A Legacy of Women 


by Elyssa Mann '14

The Humphreys WomenMost of the women at Westminster College don’t think twice about the fact that they attend this specific college. Most don’t think about the fact that for most of Westminster’s history, there was not a single female enrolled. Westminster College was an all-boys school until 1979. For several years, the school had toyed with the idea that women should be admitted as well. One alumna, Betsy Humphreys, had a father who was right there in the action at this pivotal time for the college—he was a part of the committee that ultimately made the decision to allow women to apply to and attend Westminster.

“My dad was on the committee that made the decision—he brought home an application that day and brought it back completed the next day. He was very excited,” said Humphreys.

The road wasn’t smooth of that first group of women, though. “We knew we might not be accepted by the men here and the William Woods women. We were interlopers coming into their territory.”

The division between the men and women was large in 1979. There were only about 33 girls enrolled, versus the overall 700 total students.

Despite losing some of the women as time wore on, the addition of women during each year seemed to slowly—very slowly—wear away some of the initial reservations held by the staff and men who attended the college.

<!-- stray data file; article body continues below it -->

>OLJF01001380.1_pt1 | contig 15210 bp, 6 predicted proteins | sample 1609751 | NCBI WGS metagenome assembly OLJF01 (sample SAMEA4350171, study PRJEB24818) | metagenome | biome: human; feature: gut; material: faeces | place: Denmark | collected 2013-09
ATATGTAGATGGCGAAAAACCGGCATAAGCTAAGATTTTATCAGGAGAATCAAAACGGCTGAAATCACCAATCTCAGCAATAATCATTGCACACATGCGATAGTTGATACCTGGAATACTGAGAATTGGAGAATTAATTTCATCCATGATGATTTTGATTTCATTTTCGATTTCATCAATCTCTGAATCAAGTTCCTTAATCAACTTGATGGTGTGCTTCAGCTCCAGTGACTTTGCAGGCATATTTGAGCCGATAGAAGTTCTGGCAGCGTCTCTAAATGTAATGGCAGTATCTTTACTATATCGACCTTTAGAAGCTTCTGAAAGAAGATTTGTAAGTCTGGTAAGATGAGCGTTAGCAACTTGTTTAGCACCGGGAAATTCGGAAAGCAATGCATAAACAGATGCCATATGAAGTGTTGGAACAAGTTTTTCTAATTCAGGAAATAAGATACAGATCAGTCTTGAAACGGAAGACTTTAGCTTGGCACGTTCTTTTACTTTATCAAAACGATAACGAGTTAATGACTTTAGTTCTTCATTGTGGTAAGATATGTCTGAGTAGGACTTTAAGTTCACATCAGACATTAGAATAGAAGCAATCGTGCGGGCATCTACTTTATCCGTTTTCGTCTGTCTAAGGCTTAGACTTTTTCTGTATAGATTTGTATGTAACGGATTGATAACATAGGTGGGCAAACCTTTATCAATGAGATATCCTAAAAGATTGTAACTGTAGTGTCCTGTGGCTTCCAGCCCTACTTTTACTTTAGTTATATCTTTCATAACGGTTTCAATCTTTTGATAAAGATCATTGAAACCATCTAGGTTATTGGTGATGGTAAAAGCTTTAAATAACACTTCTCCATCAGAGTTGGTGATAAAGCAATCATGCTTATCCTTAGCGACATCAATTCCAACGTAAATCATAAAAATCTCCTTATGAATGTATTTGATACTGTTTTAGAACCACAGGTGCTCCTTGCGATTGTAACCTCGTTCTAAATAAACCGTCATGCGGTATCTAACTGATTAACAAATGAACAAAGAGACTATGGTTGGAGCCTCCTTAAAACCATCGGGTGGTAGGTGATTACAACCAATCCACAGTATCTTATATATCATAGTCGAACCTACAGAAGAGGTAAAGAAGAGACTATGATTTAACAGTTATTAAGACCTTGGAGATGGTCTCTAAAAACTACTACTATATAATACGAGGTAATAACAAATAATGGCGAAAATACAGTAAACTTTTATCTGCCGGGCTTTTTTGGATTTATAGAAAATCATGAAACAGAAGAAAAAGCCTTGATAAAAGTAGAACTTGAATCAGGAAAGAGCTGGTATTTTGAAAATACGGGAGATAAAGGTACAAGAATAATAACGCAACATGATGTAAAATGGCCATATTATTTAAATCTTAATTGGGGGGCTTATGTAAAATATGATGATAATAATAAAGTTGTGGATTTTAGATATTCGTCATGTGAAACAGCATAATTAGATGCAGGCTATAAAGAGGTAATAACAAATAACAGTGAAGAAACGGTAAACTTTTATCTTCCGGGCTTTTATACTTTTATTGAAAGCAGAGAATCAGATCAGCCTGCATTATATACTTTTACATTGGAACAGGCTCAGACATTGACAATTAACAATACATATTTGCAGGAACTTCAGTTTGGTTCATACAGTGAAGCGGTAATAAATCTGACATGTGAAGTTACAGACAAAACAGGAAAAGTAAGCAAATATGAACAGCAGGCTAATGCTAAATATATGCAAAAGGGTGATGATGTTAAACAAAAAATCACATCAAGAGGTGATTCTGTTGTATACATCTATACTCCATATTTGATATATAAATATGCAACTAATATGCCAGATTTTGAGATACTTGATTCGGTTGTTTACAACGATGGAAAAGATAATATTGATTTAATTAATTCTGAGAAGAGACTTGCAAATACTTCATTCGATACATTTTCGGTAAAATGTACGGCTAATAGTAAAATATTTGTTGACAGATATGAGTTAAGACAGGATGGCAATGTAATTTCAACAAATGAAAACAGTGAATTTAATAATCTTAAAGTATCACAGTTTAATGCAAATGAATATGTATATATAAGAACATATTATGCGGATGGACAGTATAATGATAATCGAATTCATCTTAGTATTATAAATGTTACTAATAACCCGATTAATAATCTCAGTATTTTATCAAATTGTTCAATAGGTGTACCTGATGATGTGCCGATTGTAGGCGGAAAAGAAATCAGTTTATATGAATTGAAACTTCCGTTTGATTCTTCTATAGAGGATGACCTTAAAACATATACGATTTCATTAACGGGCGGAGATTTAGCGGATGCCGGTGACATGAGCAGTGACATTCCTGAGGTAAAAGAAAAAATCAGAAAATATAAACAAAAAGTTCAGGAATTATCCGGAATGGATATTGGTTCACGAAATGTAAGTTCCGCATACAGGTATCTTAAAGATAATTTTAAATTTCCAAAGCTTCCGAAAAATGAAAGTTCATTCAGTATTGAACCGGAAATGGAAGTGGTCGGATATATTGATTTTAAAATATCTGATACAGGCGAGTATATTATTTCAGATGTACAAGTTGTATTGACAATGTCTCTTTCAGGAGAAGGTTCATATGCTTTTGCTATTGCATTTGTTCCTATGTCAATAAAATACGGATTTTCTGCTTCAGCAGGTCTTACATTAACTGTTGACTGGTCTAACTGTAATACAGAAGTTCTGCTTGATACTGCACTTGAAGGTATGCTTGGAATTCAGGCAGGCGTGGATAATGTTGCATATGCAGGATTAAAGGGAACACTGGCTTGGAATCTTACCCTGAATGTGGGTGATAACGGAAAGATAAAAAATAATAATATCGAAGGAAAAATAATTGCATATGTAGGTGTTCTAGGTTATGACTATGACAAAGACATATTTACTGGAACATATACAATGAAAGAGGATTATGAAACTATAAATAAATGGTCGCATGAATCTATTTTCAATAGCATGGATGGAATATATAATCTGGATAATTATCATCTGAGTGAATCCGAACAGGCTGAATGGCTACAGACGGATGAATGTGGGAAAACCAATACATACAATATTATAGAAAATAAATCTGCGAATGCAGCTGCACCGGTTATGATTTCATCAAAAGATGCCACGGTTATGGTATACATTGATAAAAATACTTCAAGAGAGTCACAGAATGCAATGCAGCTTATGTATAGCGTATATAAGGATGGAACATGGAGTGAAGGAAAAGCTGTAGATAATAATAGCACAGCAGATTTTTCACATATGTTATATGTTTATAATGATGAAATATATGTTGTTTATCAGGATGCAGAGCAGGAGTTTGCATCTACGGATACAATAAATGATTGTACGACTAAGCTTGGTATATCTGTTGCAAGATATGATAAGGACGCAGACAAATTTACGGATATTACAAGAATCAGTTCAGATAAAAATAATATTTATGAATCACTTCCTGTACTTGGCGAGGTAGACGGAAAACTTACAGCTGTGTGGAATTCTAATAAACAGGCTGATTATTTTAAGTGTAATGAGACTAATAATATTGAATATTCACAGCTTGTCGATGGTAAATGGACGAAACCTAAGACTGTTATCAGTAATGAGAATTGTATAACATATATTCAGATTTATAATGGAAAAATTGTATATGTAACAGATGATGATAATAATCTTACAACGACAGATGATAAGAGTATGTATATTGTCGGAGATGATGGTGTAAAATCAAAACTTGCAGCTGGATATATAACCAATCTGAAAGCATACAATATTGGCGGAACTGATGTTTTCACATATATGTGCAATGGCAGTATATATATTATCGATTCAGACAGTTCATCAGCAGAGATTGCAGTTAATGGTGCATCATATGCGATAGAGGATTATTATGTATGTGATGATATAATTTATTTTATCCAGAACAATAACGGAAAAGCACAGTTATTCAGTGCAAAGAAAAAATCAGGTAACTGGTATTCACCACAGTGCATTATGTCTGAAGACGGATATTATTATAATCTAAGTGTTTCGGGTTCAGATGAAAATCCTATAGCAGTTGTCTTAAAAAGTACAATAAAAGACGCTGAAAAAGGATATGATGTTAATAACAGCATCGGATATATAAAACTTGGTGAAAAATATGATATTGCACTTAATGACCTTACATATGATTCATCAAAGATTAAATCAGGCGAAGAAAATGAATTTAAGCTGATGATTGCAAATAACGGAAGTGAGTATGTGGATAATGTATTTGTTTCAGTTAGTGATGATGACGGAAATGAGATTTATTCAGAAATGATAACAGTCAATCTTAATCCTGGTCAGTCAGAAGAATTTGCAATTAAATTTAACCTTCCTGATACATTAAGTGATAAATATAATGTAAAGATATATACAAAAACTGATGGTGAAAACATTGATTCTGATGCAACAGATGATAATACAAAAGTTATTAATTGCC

Humphreys“During the years I was there, it changed very little,” said Humphreys. “There was still such a small percentage, and we lost several women who came in each year, but it was starting to get better.”

Aside from the amazing legacy left by these brave first women, Betsy Humphreys unknowingly helped to create a legacy. Her daughters Katherine, who graduated in 2009, and Sarah, who is currently a junior, both attended/are attending Westminster. The school has seen plenty of grandfather/father/son legacies, but never has it had the legacy of three women.

“I had such a sense of pride when coming here [to Westminster]. Both of my parents went to Westminster. A lot of my professors had my mom in class. This was a place where I could succeed,” said Katherine, who graduated with a degree in Museum Management and Accounting.

Betsy originally had some reservations about sending her daughters here, even though they eventually flourished. “I was worried that things were going to be the way they were when I was there. But as the day got closer and closer [to bringing Katherine to Westminster] I started to feel much better.”

The youngest Humphrey woman, Sarah who plans on double majoring in History and Business, was originally dead-set against coming to Westminster. All that changed when she had the chance to visit her sister. “The experiences I had visiting really changed my mind. In the end, I chose Westminster because my parents didn’t force me to come here. It was my decision.”

Betsy Humphreys with DaughterAll three women agree that Westminster has become an integral part of their family. “I feel like it’s such a strong family connection. I’m very proud of my mom and what she went through,” Sarah said.

Westminster has come a long way since the first Humphreys woman came to Westminster. Girls are assumed members of the student population, and that has caused the school to extend its reach across the world even farther.

“Westminster has changed so much from when I was there,” Betsy finished. “In all good ways.”